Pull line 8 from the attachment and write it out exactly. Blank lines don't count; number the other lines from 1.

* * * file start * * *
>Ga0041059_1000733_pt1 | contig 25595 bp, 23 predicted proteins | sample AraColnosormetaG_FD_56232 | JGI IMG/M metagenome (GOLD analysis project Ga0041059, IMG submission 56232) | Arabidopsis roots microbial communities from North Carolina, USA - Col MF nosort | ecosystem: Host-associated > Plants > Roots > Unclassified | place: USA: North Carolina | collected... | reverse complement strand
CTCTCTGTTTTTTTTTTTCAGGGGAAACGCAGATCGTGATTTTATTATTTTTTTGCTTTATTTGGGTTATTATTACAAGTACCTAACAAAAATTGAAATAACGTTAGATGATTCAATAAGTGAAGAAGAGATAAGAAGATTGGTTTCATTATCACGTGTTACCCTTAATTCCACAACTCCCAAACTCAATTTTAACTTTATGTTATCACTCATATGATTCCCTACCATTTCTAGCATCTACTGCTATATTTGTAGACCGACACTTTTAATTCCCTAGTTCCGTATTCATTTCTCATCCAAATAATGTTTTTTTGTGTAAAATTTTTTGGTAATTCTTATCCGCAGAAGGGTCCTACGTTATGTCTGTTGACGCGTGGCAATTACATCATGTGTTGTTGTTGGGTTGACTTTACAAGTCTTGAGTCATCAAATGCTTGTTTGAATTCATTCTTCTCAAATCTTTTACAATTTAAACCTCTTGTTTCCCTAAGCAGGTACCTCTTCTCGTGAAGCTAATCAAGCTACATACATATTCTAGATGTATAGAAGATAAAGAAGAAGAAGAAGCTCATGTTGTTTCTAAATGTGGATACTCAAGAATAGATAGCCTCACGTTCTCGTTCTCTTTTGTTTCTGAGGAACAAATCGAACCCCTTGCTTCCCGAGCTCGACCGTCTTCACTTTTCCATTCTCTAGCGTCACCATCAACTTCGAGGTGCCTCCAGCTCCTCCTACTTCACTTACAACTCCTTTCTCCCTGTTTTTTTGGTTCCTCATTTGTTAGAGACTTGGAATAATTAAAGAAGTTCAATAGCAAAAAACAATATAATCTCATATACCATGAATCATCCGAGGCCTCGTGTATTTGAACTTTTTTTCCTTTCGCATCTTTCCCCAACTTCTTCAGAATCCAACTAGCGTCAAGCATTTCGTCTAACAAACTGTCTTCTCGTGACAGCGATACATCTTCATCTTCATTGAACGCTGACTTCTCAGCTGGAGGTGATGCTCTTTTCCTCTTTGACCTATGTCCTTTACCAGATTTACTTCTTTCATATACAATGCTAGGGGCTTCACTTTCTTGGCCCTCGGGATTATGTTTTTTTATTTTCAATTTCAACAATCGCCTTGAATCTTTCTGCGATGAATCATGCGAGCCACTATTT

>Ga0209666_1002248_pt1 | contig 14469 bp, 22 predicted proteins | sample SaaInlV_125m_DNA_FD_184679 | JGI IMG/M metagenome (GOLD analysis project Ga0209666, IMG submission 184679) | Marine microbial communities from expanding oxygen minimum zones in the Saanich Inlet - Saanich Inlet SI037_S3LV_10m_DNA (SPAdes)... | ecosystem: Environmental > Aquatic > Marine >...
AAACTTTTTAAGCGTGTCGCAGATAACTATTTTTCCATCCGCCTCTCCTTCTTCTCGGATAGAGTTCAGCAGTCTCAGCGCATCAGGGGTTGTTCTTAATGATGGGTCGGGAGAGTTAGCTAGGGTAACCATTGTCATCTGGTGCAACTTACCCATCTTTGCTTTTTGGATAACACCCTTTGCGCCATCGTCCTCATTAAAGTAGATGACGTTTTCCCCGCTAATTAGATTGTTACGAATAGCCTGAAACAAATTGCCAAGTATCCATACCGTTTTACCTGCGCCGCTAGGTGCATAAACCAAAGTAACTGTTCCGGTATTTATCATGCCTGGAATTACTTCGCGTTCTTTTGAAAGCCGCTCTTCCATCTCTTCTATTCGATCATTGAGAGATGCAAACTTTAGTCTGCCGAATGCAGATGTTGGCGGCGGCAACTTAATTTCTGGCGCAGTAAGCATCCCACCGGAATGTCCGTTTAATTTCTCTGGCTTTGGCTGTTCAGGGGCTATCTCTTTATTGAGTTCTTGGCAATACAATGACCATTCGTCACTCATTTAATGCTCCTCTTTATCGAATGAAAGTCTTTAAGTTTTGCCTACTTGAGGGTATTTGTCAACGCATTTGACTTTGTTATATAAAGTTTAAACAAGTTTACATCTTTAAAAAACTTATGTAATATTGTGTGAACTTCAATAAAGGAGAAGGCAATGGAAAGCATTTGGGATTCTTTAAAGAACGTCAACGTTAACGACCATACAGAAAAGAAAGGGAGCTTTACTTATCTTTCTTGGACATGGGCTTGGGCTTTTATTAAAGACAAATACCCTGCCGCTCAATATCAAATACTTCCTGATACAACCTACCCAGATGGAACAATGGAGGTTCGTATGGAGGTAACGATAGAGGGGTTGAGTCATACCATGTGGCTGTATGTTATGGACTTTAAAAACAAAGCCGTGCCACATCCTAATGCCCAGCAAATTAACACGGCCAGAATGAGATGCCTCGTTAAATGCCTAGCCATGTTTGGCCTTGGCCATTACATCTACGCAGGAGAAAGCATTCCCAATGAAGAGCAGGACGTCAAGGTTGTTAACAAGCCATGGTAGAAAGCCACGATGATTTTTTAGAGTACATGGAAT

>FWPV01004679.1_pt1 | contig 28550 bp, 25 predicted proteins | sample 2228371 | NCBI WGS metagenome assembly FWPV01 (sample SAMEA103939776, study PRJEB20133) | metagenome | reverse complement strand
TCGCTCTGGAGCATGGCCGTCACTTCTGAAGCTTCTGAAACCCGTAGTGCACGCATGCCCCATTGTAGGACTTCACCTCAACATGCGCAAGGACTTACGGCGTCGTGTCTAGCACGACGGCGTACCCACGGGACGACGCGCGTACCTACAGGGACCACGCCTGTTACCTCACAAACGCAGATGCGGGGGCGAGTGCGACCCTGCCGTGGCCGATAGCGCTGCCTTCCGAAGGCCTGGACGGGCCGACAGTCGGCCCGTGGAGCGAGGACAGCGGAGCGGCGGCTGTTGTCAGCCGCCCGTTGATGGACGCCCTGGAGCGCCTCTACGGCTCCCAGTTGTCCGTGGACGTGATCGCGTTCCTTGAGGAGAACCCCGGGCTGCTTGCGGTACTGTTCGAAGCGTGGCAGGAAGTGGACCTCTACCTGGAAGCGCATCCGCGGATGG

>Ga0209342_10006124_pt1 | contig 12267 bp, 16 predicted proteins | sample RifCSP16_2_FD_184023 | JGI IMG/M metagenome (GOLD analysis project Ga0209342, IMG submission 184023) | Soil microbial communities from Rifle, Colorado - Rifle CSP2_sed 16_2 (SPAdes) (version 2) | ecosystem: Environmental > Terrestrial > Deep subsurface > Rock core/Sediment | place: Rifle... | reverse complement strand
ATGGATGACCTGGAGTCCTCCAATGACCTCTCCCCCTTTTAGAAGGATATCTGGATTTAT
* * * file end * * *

ATGGATGACCTGGAGTCCTCCAATGACCTCTCCCCCTTTTAGAAGGATATCTGGATTTAT